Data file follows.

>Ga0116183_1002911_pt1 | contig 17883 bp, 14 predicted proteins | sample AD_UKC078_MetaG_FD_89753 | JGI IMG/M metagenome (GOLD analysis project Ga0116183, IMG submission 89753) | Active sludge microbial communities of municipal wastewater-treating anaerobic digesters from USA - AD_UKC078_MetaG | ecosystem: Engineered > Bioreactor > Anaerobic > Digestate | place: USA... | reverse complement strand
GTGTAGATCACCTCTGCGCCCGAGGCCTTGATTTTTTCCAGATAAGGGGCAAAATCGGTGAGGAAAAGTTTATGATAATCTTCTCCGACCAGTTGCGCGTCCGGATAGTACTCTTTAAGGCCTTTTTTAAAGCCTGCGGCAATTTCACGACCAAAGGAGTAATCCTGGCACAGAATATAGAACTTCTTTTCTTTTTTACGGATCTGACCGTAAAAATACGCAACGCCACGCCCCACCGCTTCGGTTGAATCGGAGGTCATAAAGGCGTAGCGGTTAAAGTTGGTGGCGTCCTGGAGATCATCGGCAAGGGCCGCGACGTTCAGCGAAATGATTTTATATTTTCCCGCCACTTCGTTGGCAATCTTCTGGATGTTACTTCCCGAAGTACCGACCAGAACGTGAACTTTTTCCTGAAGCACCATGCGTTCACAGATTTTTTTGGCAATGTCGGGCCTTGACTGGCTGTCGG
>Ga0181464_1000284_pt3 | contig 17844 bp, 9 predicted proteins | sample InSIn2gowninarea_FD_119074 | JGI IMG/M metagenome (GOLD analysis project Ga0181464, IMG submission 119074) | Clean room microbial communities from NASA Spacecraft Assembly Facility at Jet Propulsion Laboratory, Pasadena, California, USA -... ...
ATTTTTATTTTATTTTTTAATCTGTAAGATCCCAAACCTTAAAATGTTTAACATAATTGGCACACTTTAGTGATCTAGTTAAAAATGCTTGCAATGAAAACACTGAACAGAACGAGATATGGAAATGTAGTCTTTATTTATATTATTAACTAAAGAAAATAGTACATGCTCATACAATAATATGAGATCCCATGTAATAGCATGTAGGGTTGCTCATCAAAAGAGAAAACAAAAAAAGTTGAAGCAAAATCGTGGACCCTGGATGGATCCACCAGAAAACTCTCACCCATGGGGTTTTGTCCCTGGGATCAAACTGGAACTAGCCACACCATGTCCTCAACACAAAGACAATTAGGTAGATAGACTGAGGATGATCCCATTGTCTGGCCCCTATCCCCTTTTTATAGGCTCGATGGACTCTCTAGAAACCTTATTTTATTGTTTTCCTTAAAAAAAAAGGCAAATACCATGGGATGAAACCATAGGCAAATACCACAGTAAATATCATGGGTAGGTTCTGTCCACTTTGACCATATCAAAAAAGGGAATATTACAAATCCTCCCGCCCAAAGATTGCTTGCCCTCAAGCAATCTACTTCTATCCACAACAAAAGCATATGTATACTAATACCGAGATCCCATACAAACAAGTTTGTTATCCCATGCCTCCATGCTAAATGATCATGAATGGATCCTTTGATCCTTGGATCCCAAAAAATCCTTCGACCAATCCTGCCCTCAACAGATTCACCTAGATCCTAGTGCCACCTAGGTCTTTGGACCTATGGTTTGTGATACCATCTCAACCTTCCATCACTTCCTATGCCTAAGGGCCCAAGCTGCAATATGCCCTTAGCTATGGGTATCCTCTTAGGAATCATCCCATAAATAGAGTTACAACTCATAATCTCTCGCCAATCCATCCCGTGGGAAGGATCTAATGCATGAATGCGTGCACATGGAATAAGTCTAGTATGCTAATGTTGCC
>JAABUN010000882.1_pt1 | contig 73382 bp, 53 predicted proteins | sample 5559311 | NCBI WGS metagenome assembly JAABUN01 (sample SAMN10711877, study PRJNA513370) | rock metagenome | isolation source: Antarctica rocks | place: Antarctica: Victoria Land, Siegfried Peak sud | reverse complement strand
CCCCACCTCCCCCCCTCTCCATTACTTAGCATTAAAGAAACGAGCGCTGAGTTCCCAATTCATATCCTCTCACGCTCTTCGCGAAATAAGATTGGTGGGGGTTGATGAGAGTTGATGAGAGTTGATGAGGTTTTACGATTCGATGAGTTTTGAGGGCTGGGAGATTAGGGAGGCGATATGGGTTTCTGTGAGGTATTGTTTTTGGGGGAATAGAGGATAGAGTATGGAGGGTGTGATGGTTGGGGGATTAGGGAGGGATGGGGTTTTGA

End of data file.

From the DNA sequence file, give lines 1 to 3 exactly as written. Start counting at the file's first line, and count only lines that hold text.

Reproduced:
>Ga0116183_1002911_pt1 | contig 17883 bp, 14 predicted proteins | sample AD_UKC078_MetaG_FD_89753 | JGI IMG/M metagenome (GOLD analysis project Ga0116183, IMG submission 89753) | Active sludge microbial communities of municipal wastewater-treating anaerobic digesters from USA - AD_UKC078_MetaG | ecosystem: Engineered > Bioreactor > Anaerobic > Digestate | place: USA... | reverse complement strand
GTGTAGATCACCTCTGCGCCCGAGGCCTTGATTTTTTCCAGATAAGGGGCAAAATCGGTGAGGAAAAGTTTATGATAATCTTCTCCGACCAGTTGCGCGTCCGGATAGTACTCTTTAAGGCCTTTTTTAAAGCCTGCGGCAATTTCACGACCAAAGGAGTAATCCTGGCACAGAATATAGAACTTCTTTTCTTTTTTACGGATCTGACCGTAAAAATACGCAACGCCACGCCCCACCGCTTCGGTTGAATCGGAGGTCATAAAGGCGTAGCGGTTAAAGTTGGTGGCGTCCTGGAGATCATCGGCAAGGGCCGCGACGTTCAGCGAAATGATTTTATATTTTCCCGCCACTTCGTTGGCAATCTTCTGGATGTTACTTCCCGAAGTACCGACCAGAACGTGAACTTTTTCCTGAAGCACCATGCGTTCACAGATTTTTTTGGCAATGTCGGGCCTTGACTGGCTGTCGG
>Ga0181464_1000284_pt3 | contig 17844 bp, 9 predicted proteins | sample InSIn2gowninarea_FD_119074 | JGI IMG/M metagenome (GOLD analysis project Ga0181464, IMG submission 119074) | Clean room microbial communities from NASA Spacecraft Assembly Facility at Jet Propulsion Laboratory, Pasadena, California, USA -... ...